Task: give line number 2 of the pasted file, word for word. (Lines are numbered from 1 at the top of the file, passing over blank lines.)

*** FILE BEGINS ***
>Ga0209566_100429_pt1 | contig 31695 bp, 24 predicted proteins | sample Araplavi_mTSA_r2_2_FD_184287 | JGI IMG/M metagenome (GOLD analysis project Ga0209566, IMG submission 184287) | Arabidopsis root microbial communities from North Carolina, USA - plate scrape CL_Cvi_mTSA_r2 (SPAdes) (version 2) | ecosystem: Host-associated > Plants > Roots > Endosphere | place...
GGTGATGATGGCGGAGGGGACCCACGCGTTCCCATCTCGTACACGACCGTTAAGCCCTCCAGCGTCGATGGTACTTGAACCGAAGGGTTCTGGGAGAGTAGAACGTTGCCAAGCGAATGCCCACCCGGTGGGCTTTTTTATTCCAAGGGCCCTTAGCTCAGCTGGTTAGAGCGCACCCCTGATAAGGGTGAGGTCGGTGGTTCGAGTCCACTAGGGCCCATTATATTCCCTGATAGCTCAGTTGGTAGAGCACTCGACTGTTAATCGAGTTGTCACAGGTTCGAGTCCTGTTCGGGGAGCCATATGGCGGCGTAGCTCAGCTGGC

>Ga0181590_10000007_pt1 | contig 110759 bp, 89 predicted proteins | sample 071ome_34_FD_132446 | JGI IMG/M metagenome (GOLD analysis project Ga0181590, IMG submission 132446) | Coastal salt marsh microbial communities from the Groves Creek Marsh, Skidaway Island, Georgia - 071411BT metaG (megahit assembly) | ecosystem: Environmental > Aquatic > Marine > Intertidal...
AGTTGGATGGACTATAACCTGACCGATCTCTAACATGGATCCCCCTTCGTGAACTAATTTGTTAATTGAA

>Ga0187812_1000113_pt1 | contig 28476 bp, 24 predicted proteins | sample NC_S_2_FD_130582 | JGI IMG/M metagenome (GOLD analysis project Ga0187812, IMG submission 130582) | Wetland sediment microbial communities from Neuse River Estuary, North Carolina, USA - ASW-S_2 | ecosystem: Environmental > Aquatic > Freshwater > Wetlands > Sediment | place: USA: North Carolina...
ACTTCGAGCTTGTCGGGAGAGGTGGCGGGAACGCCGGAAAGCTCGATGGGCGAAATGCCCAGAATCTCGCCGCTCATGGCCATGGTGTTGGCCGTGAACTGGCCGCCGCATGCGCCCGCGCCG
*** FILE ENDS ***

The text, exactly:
GGTGATGATGGCGGAGGGGACCCACGCGTTCCCATCTCGTACACGACCGTTAAGCCCTCCAGCGTCGATGGTACTTGAACCGAAGGGTTCTGGGAGAGTAGAACGTTGCCAAGCGAATGCCCACCCGGTGGGCTTTTTTATTCCAAGGGCCCTTAGCTCAGCTGGTTAGAGCGCACCCCTGATAAGGGTGAGGTCGGTGGTTCGAGTCCACTAGGGCCCATTATATTCCCTGATAGCTCAGTTGGTAGAGCACTCGACTGTTAATCGAGTTGTCACAGGTTCGAGTCCTGTTCGGGGAGCCATATGGCGGCGTAGCTCAGCTGGC